Jim Henson’s kids explain why Dark Crystal and Labyrinth would never get made today

“They don’t make ’em like they used to” is a phrase you’ve heard a thousand times. But for famously puppet-forward, dark fantasy films like Jim Henson’s Labyrinth and The Dark Crystal, the reasons seem apparent, from the Game of Thrones-ification of fantasy to the decline of the musical.

Still, Lisa Henson, producer and CEO of The Jim Henson Company and daughter of Jim Henson, says there’s one reason she encounters the company may never replicate the cult success of Labyrinth or The Dark Crystal. “Technique-wise, these movies would be very hard to get made [today], because there’s so much pressure to do things with CG.”

Polygon sat down with Lisa and director, performer, Jim Henson company chairman (and her brother) Brian Henson, on the occasion of this month’s rerelease of The Dark Crystal and Labyrinth on digital platforms like iTunes, Amazon, and YouTube. The films are available separately, or in a bundle with an impressive collection of material usually left out of digital purchases, including commentary tracks and behind-the-scenes features.

To Lisa, the rerelease, in partnership with Shout! Studios, in part reflects the changing ways that people are watching movies — but also that the special features were just as important as the movies themselves.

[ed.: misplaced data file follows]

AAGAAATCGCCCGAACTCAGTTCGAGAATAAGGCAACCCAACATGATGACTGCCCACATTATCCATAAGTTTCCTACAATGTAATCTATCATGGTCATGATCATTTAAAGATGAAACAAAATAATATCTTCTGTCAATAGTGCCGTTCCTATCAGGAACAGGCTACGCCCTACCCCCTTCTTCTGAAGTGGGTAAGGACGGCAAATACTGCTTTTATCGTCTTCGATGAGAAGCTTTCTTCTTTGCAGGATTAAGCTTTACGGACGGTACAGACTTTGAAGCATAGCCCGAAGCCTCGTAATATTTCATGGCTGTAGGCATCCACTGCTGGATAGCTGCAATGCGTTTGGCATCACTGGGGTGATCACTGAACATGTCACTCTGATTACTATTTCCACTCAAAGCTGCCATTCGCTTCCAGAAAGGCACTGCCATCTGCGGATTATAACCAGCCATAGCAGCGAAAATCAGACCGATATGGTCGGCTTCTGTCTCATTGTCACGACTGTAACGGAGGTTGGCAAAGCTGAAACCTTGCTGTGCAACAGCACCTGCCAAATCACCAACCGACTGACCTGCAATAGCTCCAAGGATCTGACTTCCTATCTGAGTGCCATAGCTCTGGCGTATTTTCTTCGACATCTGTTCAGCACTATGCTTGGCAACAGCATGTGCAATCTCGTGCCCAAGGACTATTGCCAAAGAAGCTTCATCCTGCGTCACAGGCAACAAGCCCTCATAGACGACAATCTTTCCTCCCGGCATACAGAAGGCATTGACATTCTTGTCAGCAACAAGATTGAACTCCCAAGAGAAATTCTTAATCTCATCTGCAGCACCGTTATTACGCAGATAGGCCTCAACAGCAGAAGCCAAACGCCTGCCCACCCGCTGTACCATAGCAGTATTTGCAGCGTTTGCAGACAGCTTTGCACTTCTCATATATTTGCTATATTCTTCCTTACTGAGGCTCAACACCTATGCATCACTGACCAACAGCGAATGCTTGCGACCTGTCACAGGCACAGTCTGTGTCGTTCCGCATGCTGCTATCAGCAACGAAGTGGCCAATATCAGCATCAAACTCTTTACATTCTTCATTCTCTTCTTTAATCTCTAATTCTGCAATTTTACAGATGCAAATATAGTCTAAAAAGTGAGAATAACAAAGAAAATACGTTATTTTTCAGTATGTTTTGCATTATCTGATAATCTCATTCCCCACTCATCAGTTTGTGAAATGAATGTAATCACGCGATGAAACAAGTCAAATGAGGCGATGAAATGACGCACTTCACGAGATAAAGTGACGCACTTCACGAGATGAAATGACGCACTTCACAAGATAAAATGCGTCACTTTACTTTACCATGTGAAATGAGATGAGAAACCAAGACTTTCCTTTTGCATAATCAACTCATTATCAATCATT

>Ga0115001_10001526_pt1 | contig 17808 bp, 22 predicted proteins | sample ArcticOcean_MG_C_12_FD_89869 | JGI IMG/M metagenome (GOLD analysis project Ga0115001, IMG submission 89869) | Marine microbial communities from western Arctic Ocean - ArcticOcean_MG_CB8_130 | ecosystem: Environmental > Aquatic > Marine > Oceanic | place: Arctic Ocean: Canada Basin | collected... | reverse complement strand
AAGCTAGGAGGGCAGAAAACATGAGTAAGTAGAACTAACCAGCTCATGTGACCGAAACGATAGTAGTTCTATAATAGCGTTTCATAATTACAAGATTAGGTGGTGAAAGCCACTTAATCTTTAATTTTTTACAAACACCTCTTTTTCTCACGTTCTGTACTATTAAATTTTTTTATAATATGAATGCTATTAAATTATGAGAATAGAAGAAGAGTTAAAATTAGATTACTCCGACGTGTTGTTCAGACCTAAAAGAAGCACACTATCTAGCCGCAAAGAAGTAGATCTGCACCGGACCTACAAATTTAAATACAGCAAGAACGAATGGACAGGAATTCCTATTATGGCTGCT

“We never want these movies not to be available, or not to be explored in the full depth of getting to see the behind the scenes,” she told Polygon. “The more you know about these movies, the more you appreciate them. […] For years we have had those box sets or those Blu-ray releases that have so many ways to interact with the movie — you watch the movie, then you watch the extras and you see the interviews, and you see how things are done, and you go back and watch the movie again. And if you don’t have the supplemental materials, you might be missing a whole layer to it.”

The making of The Dark Crystal in 1981 was an inflection point for Hollywood special effects, as a group of prop makers, puppeteers, artists, and designers came together to build the world of Thra and all its characters and creatures. Later organized under the name “Jim Henson’s Creature Shop,” the group moved on to the production of Labyrinth, and from there to working on a swath of Henson and third-party productions, on the forefront of a revolution in physical special effects.

“In the height of the animatronics era, and visual effects known as animatronics, which was the late ’80s and ’90s — almost all those techniques were pioneered in The Dark Crystal. I remember actually being in a meeting,” Lisa recalled, “where they were trying to figure out what titles to put in the credits for people that did that kind of work for The Dark Crystal, and they found a union category of animatronics and they were like, Oh, all right, well, we’ll just call it animatronics. I was actually in that room [laughs]. The whole idea of feature film animatronics — prior to that, animatronics was what happened at Disney World.”

“That was what was fun about being in London in those days,” said Brian. “I was so young, I was in my early 20s when I got to London, I think I was 20 when I did Return to Oz, and it was so fun because we were in an industry where teams of people could move from one movie to the next doing these incredible creature effects. And each one was a little bit different. The reason why we kept making [odd fantasy films] is because that’s where everybody was — in London. You want to make a fantasy, you go to London to make it. Nowhere else in the world are you going to find the people who could do it.”